1989: 1st Bru-Sin Art Exhibition, National Museum Art Gallery, Negara Brunei Darussalam.
1990: 2nd Bru-Sin Art Exhibition, National Museum Art Gallery, Singapore.
1993: Singapore Artist Directory Exhibition, Empress Place Museum, Singapore.
1994: Reminiscences of the South Seas: Two-Man Exhibition by Tay Bak Koi and Tew Nai Tong, Shenn's Fine Art, Singapore.
2000: Elite Painters 2000 – An Ode to Joyful Living, Eagle’s Eye Art Gallery17
2001: Elite Painters 2001 – Painters of Praise, 12 Asian Artists, Eagle’s Eye Art Gallery18



Author

Nurhaizatul Jamila Jamil



References
1. Koh, B. S. (Ed.). (1993). Singapore: Places, poems, paintings. Singapore: Art and Artist Speak, p. 198. (Call no.: RART q700.95957 SIN)
2. Out and about. (1988, August 28). The Straits Times, p. 5. Retrieved from NewspaperSG.
3. Koh, B. S. (Ed.). (1993). Singapore: Places, poems, paintings. Singapore: Art and Artist Speak, pp. 198–199. (Call no.: RSING 700.95957 SIN); Chia, W. H. (1994). Reminiscences of the south seas: Oil paintings. Singapore: Shenn's Fine Art, p. 30. (Call no.: RSING 759.95957 TAY)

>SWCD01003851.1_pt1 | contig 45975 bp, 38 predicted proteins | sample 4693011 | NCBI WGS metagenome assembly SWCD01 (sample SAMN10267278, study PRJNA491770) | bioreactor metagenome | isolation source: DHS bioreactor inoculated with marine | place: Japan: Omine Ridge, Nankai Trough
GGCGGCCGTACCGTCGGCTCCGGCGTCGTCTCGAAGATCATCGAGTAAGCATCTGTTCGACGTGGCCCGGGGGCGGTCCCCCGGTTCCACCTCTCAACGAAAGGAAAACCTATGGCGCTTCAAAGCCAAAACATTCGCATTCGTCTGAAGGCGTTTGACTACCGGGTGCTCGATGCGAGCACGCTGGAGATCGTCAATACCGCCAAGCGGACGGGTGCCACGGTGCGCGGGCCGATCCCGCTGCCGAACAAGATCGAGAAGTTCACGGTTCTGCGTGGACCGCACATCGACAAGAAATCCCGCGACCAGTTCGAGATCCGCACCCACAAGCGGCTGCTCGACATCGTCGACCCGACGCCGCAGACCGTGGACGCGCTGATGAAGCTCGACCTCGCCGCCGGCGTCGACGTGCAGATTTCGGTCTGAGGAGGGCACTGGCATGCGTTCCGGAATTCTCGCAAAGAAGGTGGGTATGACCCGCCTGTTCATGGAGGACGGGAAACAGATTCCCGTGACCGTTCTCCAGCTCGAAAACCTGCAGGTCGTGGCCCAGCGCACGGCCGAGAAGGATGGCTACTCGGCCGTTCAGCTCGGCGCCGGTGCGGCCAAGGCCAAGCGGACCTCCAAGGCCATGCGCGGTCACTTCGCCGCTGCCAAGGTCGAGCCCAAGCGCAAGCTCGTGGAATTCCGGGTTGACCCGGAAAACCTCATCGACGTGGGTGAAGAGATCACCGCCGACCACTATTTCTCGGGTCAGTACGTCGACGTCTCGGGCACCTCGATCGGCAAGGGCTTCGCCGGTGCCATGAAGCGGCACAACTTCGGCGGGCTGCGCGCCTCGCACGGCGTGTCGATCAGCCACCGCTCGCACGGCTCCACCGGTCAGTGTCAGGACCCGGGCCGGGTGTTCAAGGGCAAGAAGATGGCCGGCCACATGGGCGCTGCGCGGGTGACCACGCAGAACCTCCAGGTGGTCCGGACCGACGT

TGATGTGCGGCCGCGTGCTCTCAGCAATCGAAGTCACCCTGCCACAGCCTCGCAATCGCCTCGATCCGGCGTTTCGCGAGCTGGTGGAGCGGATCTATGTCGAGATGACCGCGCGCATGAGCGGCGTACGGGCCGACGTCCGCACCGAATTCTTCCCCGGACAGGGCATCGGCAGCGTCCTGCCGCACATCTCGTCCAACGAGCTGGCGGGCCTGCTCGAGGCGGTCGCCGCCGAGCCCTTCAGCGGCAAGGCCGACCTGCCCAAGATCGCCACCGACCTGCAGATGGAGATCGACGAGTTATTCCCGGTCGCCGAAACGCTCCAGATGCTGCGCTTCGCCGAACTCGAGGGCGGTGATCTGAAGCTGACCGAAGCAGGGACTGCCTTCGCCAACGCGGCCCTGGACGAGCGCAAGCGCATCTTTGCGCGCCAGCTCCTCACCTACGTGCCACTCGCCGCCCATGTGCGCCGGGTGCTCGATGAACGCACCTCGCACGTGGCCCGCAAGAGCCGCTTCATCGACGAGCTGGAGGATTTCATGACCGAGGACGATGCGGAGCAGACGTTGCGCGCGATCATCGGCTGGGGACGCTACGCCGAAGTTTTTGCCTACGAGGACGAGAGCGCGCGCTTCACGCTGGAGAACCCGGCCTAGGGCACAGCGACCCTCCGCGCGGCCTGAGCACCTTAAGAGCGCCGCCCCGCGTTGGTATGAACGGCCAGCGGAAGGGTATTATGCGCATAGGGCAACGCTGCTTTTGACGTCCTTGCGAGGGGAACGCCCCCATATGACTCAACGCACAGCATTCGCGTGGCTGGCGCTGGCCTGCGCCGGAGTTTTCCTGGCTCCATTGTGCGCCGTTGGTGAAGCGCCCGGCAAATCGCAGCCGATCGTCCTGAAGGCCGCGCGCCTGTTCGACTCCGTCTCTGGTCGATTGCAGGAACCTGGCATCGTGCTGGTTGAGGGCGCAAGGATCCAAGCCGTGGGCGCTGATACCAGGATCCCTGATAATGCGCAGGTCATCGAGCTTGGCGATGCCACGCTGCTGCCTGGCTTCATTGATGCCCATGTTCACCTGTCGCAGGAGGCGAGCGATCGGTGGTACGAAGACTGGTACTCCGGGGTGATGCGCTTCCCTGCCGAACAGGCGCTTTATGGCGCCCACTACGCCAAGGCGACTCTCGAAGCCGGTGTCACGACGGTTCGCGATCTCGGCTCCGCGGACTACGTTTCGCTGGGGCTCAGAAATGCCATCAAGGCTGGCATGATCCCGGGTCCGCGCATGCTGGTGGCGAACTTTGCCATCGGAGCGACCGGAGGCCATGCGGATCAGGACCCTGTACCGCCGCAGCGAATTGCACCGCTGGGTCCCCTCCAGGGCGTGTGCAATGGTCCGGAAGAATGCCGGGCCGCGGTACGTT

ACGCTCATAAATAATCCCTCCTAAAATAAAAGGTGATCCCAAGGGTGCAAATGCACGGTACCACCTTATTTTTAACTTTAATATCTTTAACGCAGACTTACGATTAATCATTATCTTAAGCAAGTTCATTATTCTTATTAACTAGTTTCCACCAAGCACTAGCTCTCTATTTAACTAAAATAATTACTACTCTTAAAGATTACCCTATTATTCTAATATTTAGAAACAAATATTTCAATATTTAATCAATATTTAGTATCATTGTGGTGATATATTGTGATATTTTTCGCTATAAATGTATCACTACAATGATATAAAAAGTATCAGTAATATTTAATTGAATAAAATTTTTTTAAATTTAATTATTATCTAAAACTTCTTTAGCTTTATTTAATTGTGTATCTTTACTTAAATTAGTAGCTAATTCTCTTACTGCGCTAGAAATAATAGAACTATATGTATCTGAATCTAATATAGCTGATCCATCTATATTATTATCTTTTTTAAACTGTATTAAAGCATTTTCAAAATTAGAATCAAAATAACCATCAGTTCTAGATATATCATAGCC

4. Sharp, I. (1969). Tay Bak Koi: Comment. In Tay Bak Koi. Singapore: Creative Press. Retrieved from PublicationSG.
5. Koh, B. S. (Ed.). (1993). Singapore: Places, poems, paintings. Singapore: Art and Artist Speak, p. 198. (Call no.: RSING 700.95957 SIN)
6. Koh, B. S. (Ed.). (1993). Singapore: Places, poems, paintings. Singapore: Art and Artist Speak, p. 198. (Call no.: RSING 700.95957 SIN)
7. Koh, B. S. (Ed.). (1993). Singapore: Places, poems, paintings. Singapore: Art and Artist Speak, p. 198. (Call no.: RSING 700.95957 SIN)